The State of Estate


July 1998

Managing:Estate Jewelry

The State of Estate

There are several ways to make the most of period jewelry sales

The Gemological Institute of America held its annual GemFest Basel at the Basel Fair in April, introducing the topic of estate and period jewelry.

The session began with jewelry historian Elise Misiorowski's presentation titled "An Historical Overview: Recognizing the Impact and Value of Estate and Period Jewelry." Misiorowski's presentation tracked jewelry history from the Edwardian period to the 1950s. She noted trends that are repeating, including interest in white metal and white gems such as diamonds and pearls; changeable jewelry, popular during the Great Depression and World War II; woven, fabric-like gold; and big looks in citrine and amethyst.

A panel then discussed "Selling History: the Business of Estate and Period Jewelry." Five estate and period jewelry experts shared their views on the following key issues.

Creating Jewelry Collectors
Panelist Joseph Samuel Jr., president of J.&S.S. DeYoung Inc., Boston and New York City, suggested jewelers create collectors to increase their period jewelry businesses. "Encourage people to develop a theme, such as how flowers have been treated throughout different periods in jewelry history," Samuel suggested. Other ideas included giving a vitrine to collectors to encourage display of their treasures and a desire for more.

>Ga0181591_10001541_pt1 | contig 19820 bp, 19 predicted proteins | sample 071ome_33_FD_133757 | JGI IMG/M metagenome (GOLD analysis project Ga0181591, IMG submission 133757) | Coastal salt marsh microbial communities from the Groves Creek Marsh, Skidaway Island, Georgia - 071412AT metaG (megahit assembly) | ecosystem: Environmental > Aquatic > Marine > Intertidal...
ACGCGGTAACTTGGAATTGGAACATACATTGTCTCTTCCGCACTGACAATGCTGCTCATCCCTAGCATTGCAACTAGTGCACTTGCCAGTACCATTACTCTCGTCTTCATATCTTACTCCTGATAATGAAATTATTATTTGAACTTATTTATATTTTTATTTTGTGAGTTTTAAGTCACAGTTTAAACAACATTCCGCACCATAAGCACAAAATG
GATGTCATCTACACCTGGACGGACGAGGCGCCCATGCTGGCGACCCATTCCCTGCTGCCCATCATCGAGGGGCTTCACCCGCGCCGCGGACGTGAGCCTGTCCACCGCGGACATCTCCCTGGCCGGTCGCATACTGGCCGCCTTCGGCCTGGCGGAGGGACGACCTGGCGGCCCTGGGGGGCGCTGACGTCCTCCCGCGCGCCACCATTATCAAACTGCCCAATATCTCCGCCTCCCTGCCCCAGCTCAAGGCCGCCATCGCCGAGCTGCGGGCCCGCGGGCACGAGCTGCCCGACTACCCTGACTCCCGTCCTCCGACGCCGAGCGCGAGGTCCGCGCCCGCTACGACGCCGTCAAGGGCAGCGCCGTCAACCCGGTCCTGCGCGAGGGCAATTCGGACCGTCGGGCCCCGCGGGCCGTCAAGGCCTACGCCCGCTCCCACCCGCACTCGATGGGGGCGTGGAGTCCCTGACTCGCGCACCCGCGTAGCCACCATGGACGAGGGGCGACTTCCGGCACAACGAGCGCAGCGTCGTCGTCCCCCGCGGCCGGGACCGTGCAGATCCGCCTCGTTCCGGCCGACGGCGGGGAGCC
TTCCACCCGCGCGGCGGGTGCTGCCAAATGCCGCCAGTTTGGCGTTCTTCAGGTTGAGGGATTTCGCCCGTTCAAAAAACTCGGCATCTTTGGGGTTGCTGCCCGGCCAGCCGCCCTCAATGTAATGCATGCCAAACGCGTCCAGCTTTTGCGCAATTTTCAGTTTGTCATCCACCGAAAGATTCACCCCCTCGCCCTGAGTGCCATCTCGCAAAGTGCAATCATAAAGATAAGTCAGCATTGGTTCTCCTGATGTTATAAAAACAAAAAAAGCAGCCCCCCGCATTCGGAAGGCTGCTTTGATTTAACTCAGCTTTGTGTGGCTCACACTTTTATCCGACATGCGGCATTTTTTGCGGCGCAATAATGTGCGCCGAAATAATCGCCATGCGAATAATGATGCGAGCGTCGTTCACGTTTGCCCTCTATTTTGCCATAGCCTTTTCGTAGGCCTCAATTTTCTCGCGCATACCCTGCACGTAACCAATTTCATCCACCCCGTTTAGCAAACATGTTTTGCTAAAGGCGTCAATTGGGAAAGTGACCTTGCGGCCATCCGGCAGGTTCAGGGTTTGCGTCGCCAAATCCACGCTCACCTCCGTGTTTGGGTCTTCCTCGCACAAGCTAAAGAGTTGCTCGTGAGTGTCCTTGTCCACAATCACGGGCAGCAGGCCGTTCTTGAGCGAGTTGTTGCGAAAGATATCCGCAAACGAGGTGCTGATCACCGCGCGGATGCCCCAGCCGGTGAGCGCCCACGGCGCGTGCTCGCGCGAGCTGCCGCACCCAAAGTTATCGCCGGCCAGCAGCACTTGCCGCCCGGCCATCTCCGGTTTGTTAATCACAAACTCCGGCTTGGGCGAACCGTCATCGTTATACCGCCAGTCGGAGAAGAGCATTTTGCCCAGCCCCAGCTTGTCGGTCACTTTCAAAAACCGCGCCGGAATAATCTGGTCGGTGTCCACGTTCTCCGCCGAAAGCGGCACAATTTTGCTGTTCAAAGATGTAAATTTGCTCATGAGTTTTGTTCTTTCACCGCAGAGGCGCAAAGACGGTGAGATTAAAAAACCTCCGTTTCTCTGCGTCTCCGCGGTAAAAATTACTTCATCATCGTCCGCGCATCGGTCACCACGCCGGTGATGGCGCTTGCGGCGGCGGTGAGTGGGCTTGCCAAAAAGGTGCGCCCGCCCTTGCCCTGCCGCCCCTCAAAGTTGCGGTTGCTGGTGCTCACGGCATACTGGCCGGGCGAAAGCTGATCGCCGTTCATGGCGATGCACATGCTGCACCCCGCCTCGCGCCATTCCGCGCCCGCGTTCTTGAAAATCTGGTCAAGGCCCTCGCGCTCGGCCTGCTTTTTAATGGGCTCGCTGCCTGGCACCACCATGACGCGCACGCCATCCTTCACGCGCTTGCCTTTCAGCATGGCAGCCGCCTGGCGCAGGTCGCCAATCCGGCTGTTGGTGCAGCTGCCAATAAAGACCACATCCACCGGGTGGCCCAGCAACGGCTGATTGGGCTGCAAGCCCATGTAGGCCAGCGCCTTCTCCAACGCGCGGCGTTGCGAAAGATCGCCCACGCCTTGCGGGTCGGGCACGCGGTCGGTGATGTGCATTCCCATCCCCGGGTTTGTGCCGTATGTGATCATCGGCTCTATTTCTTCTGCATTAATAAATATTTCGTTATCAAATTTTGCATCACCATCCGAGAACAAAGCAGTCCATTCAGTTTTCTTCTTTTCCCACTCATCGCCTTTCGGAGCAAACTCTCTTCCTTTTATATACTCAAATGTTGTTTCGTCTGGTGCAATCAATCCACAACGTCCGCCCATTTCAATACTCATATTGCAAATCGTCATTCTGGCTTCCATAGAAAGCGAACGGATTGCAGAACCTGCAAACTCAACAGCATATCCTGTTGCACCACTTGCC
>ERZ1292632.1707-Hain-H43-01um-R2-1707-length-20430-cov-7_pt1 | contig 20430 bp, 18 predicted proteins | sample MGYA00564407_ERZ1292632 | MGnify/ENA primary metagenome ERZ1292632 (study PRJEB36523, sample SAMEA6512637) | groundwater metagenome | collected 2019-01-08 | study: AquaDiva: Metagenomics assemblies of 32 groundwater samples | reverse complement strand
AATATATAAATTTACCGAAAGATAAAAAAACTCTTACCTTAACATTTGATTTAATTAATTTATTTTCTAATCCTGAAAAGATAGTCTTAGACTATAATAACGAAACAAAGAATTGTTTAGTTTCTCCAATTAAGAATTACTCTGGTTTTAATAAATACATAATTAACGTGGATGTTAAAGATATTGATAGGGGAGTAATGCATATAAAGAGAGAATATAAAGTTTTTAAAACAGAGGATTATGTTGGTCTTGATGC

Panelists and audience members discussed the need for more retail-oriented education in estate jewelry. Such training should include sales associates in addition to owners and managers. Audience members voiced the need for brief, simple information on jewelry history instead of the longer, dense books now on the market. Several suggested GIA develop estate jewelry training courses.

What's in a Name?
Panelists agreed the term "second-hand jewelry," while ethically safest, is not as image-oriented as "estate" or "period" jewelry. There also were complaints about auction houses selling used and new jewelry and a concern that many consumers may not realize the differences.

Signed vs. Unsigned
All panelists stressed that jewelers should look out for finds in unsigned jewelry. The market for signed pieces is so tight and so auction-oriented, unsigned pieces may be jewelers' only hope of success in estate and period jewelry sales, they said. The lust for signed pieces and the desire to buy them at auction has much to do with a loss of contact between consumers and jewelers. A signed piece auctioned by big trusted "brands" such as Christie's or Sotheby's makes today's estate buyer feel more comfortable. Increased education and brand building by local jewelers could reverse this trend.

Panelists suggested jewelers obtain old auction catalogs, research provenance of old pieces and attend as many auctions as they can to learn about appropriate pricing of estate jewelry.

Panel members, in addition to Joseph Samuel, included David Bennett, deputy chairman of Sotheby's Europe and chairman of Sotheby's Switzerland; Andrew Cohen, owner of Andrew Cohen Inc., New York City; Thomas Färber, an estate and gemstone dealer from Geneva, Switzerland; and David Firestone, president of Firestone and Parson Inc., Boston, MA. GIA President William E. Boyajian, moderated the panel.

– by Peggy Jo Donahue

Copyright © 1998 by Bond Communications.


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